Learning about science often means learning lots of new words. Don’t worry – you can use the glossary at the end of the story to help you understand them. There, you can also find lots of cool videos and websites that are related to the story, and some fun questions to help you learn more. Happy reading!
This is Dr Maya Warren. She’s a food scientist from Missouri in the United States of America.
A food scientist is a special type of scientist, who works on producing and testing different foods. Some food scientists focus on developing new flavours or textures, while others make sure that foods are safe for humans to eat. The work of food scientists goes into every bit of manufactured food that you eat.
Maya has one of the coolest and sweetest jobs around – she’s an expert in the science of ice cream!
To you, ice cream is probably just a delicious treat; something that you eat on hot days or for dessert in restaurants. While Maya loves to eat ice cream too, she sees it as something more. Her job is to understand all the tiny chemicals that make up ice cream and what it is that makes it taste so good.
In Britain, we eat around 337 million litres of ice cream every year – that’s more than 5 litres per person! We eat ice cream at home, in cafés and restaurants, from corner shops and vans, and are lucky enough to have an incredible number of brands and flavours to choose from.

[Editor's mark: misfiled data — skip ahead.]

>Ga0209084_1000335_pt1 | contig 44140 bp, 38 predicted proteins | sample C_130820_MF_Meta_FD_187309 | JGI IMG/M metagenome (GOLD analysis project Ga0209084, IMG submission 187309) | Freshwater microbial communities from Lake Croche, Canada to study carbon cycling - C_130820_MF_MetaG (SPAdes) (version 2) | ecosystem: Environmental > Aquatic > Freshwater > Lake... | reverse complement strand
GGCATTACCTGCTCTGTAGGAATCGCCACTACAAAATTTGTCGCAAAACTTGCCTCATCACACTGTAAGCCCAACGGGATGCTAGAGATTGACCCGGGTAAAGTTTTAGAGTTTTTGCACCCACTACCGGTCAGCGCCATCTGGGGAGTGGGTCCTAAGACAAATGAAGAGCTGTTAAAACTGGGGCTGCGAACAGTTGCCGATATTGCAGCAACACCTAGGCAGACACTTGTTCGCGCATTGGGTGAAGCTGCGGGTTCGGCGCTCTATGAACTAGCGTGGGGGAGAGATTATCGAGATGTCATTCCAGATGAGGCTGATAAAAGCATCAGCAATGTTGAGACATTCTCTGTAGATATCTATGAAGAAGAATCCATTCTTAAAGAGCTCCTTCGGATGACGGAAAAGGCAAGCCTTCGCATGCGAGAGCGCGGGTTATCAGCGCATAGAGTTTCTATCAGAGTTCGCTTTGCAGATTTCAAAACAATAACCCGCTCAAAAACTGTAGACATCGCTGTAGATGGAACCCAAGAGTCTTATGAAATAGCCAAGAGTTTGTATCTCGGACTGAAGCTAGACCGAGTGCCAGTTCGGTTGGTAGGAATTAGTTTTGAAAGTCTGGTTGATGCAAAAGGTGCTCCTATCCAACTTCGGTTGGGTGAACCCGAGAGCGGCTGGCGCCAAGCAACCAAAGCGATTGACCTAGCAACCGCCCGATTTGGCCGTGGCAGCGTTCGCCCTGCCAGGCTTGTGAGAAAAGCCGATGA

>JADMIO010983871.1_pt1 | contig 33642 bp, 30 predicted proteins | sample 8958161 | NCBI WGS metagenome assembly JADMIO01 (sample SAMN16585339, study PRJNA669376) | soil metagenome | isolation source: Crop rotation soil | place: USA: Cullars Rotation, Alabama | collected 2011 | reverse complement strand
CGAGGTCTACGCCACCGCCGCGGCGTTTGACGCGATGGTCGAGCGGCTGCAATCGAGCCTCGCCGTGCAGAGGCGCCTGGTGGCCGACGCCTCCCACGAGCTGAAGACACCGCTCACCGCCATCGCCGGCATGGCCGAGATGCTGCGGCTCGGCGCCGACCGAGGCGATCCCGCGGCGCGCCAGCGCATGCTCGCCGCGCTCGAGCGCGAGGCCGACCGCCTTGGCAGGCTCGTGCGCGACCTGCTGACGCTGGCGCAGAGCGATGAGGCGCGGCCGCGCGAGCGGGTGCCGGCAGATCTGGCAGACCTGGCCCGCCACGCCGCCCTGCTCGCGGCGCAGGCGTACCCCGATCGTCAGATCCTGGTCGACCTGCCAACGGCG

All those types of ice cream are different because of their chemistry – and that’s something that Maya finds absolutely fascinating.
Maya knows that there’s much more to making good ice cream than just putting some cream in the freezer. It’s a complicated process, with lots of steps. The key ingredients – ice crystals, fat, sugar, and air – need to be put together in a very special way.
Think about what makes the perfect ice cream. Obviously, it needs to be delicious, but that’s not all. It needs to be solid but still soft, smooth and creamy. It needs to be frozen, but not at all icy. And it needs to melt as you eat it, but not so fast that it turns to liquid. Creating the perfect ice cream is quite a balancing act! The work of scientists like Maya makes sure that your ice cream ticks all of these boxes.